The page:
Mary Leou is Clinical Professor of Environmental Conservation Education and founding Director of the Wallerstein Collaborative for Urban Environmental Education and Sustainability established in 2000 with a generous gift from the Johanette Wallerstein Institute. She is also the Director of the Environmental Conservation Education Graduate Program in the Department of Teaching and Learning.
Over the past 22 years, she received over $2.2 million in grants and gifts for developing environmental education programs at NYU serving teachers, K-12 schools, and non-formal organizations. In 2019 she received a two-year grant from EPA to promote conservation through civic ecology. The program called "Bees Alive" provides environmental literacy opportunities for K-12 teachers and students as well as promotes habitat development in Greenpoint Brooklyn. Additionally she received a two year grant from the NYC Parks Department and NYS DEC to promote stewardship in the North Shore Parks of Staten Island negatively impacted by Hurricane Sandy. Currently she was awarded a grant from the NYU Climate Change Initiative to study the impacts of flooding on Asian and Latino residents; Flooding Experiences in Sunset Park Through Stakeholder Interviews.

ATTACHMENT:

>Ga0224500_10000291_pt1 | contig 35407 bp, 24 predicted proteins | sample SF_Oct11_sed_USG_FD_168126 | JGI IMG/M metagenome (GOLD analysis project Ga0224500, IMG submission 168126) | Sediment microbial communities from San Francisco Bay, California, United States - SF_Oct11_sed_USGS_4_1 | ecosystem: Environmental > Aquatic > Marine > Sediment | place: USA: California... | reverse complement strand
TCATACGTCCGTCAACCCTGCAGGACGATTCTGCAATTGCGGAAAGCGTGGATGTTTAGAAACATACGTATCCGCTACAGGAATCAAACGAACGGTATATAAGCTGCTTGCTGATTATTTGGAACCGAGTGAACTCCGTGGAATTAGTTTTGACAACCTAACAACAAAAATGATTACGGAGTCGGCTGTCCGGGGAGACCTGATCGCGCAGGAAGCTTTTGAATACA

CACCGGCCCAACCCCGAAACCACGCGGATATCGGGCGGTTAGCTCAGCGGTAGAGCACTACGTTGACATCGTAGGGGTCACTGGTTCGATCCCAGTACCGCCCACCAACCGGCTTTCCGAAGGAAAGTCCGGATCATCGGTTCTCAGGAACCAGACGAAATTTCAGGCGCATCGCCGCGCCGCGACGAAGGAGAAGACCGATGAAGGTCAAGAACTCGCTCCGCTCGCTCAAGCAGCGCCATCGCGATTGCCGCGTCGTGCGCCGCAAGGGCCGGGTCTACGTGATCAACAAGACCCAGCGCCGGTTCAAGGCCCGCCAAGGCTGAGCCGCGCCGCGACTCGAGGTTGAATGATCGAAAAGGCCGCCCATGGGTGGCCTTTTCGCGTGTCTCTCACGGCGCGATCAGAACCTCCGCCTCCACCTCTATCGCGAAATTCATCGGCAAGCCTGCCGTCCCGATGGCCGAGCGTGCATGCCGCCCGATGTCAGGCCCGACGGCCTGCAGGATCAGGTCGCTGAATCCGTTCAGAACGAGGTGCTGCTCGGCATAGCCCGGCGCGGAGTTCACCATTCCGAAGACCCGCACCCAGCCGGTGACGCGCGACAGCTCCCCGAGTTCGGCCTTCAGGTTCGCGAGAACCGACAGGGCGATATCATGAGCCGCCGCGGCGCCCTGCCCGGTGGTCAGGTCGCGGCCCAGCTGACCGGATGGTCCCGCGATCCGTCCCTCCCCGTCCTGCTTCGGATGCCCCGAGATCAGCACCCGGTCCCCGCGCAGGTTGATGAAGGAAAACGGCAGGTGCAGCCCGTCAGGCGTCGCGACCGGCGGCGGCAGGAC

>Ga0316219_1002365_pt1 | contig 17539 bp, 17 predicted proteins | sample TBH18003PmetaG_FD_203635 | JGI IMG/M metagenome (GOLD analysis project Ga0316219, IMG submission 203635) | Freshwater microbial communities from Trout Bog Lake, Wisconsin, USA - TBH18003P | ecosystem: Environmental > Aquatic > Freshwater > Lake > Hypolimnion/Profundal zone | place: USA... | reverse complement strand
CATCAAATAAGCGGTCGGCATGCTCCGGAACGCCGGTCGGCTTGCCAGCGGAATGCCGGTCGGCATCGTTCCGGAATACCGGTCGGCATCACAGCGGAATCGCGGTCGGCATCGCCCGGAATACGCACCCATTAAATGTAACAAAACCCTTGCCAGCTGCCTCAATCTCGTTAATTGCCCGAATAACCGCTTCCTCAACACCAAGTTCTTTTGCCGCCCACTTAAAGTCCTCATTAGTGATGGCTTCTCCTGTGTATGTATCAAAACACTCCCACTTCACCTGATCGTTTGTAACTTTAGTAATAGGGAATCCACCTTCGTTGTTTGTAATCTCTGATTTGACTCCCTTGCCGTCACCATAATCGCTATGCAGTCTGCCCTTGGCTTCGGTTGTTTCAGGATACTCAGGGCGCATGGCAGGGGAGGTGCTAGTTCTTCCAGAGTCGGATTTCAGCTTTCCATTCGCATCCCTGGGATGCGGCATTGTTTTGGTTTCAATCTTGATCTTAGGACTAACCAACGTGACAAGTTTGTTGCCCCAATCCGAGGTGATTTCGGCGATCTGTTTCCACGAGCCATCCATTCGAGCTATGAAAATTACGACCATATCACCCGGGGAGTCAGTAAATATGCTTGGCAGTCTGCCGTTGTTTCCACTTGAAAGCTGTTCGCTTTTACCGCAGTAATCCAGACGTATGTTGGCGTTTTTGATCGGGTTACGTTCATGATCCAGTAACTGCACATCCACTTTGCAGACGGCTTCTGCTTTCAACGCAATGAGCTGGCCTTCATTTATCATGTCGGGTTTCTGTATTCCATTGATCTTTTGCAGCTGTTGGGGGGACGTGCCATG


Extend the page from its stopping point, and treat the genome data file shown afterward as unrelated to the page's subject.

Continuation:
In 2012 she received a $250,000 gift to launch the Jane Wallerstein Children and Nature Project. Formerly the Director of Education of City Parks Foundation, she worked on one of the largest urban forest restoration projects in New York City, affording her the opportunity to educate people of all ages about New York City's natural areas. She serves on numerous boards and state-wide committees, and is the former Chair of the Environmental Education Advisory Council of NYC. She has over 30 years of experience in urban environmental education developing programs for teachers, K-12 students, and curricula for formal and non-formal education settings. She has received numerous awards for her work, including two Environmental Quality Awards from the Environmental Protection Agency for leadership in environmental education. In 2012 she was recognized by the National Audubon Society as a "Woman Greening the City", and for several years she co-chaired the NYS Environmental Literacy Committee, a state-wide coalition of organizations engaged in developing an environmental literacy plan for the state of New York.